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is a child custody and access assessment and what’s involved?
child custody and access assessment is used by the Court to help determine
the best interests of the child. The assessment addresses the needs and
interest of the child and seeks to determine what parenting arrangement
can best meet those needs.
They parties may agree on an independent assessor or the Court may refer the matter to the Office of the Children’s Lawyer for an assessment under their auspices. In choosing an independent assessor, the parties have the opportunity to review the professional background of respective assessors and choose one whose experience and credentials are most relevant to address issues of concern. In going through the Office of The Children’s Lawyer the parties have no input as to the assessor chosen.
the heart of every child custody and access assessment is information
gathering. Information is obtained from a variety of sources and often
includes a review of court records pertaining to the current action,
criminal reference checks on parents and at times new partners, school
reports, previous assessments, medical reports and Children’s Aid
addition to the gathering of reports, the assessor will interview the
parents and the children in various combinations as required. Where a
parent has a new partner, spouse or girl/boy-friend, they will likely be
included in the interview process. At times other family friends,
employers, colleagues, teachers, professionals and extended family members
can be included if deemed necessary by the assessor. Interviews may take
place in the parent’s home or the assessor’s office.
completion of the information gathering including reviewing all written
materials, interviews and observations, the assessor prepares a detailed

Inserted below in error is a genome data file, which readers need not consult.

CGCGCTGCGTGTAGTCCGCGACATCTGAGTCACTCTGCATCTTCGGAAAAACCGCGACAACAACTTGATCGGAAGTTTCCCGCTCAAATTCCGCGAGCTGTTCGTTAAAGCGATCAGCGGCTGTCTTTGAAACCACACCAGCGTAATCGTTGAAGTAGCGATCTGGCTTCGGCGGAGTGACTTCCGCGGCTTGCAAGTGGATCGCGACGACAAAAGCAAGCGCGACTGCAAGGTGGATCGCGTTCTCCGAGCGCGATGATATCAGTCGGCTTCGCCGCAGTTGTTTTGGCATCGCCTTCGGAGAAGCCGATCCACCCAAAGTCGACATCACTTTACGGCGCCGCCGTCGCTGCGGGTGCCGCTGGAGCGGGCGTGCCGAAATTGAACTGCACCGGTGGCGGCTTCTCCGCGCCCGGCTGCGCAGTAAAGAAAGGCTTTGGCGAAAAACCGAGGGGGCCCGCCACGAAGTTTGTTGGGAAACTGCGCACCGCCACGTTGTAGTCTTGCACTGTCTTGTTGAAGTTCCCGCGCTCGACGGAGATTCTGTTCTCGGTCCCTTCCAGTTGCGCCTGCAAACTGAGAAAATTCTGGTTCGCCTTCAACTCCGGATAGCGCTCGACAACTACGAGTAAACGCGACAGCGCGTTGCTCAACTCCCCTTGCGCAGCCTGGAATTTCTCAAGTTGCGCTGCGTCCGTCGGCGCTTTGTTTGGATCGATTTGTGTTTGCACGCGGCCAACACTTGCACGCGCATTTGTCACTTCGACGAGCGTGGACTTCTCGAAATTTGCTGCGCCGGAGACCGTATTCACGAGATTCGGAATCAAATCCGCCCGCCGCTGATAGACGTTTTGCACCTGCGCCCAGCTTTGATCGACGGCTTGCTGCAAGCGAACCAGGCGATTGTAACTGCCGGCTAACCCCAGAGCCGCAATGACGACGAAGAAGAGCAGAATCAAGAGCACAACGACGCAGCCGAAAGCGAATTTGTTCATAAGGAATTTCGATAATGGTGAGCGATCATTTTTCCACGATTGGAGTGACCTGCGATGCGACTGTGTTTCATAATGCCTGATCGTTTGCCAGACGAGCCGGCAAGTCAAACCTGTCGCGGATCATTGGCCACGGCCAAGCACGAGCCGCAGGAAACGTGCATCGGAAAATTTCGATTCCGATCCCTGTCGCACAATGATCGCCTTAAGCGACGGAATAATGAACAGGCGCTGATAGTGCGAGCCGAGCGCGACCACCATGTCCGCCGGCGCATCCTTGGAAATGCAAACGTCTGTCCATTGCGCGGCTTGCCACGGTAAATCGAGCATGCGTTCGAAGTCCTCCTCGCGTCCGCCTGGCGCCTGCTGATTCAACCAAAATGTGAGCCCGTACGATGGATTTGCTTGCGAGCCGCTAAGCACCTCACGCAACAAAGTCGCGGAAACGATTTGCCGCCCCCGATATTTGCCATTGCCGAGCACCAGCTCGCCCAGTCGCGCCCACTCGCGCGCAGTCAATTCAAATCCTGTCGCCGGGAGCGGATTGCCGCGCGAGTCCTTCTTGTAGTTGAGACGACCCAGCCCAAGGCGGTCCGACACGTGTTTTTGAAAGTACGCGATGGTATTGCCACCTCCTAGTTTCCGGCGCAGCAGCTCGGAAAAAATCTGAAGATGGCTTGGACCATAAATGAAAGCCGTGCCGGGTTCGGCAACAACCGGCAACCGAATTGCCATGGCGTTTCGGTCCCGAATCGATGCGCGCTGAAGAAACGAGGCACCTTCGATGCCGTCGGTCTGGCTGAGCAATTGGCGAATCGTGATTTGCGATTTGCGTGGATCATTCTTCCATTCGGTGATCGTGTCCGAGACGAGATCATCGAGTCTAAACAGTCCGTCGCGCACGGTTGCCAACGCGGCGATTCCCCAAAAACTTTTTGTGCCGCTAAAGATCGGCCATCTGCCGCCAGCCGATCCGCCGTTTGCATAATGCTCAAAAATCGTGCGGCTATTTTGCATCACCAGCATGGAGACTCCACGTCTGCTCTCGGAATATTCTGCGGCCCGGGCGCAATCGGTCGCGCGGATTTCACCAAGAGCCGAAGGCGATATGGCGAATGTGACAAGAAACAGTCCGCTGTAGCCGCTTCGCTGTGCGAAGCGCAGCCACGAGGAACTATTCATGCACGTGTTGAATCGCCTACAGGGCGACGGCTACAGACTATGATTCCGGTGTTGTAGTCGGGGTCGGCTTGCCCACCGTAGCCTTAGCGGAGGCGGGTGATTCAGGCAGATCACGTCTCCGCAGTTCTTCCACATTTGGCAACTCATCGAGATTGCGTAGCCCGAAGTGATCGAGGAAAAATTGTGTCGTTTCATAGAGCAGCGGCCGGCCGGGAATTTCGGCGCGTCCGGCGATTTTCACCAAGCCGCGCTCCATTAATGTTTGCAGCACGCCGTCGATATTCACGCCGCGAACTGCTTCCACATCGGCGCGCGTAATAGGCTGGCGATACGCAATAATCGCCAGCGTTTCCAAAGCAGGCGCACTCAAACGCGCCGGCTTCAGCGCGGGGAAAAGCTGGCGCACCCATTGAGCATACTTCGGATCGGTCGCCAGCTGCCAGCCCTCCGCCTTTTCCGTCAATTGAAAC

report that sets out recommendations for parenting arrangements to meet
the best interests of the child. The recommendations generally specify a
parenting plan that can include who has primary responsibility for
decisions affecting the child’s life, living/care arrangements and
school arrangements and may also include recommendations for parents
and/or child to address gaps or concerns related to parenting abilities.
the assessment process ends with a disclosure meeting whereby the assessor
meets with the parents to review the report and recommendations. This
meeting may also include the parents’ lawyers. The purpose of the
meeting is to make sure that information is correct and that the parents
and lawyers understand the report and recommendations. Some custody and
access disputes are settled at this point. The assessor may be
instrumental to this end during the disclosure meeting.
are advised to prepare well in advance whether they have participated in
choosing the assessor or whether the assessor is appointed through the
Office of the Children’s Lawyer.
should ask to view the resume of the assessor. They should ask about the
process the assessor will use and what sources of information they will
include. They should determine in advance what special training they might
have had to deal with particular concerns. If the child has developmental
issues, if the are concerns related to violence between family members, if
there are concerns of physical, emotional or sexual abuse, if there are
concerns related to alcohol or substance abuse or criminal behaviour,
etc., the parent should find out if the assessor is trained or qualified
to address such issues.
underway and at every step throughout the assessment process, parents have
the right to ask the assessor why, what and how they are choosing to do as
they do. If at any point along the way a concern arises about the
assessor, their qualifications or the assessment process, this should be
addressed with the assessor and if necessary, the parent should bring
their concern to their lawyer’s attention. A good assessor will welcome
your questions and should be able to explain the rationale for their
the assessment, parents are advised to be honest and open. A
well-qualified assessor will likely determine when a parent is not open
and honest and this can further compound any concern the assessor may have
about a parent.
Parents involved in child custody and access disputes are often under the most duress they have ever experienced. Living through the custody and access assessment process can feel like a lifetime. Choosing your assessor wisely or identifying any concerns up front with an assessor who has been appointed can help increase a parent’s comfort that the end will result in a set of recommendations that truly are in the best interest of their child.
Direnfeld, MSW, RSW
For information on Direnfeld's book, Raising Kids Without Raising Cane, click here.
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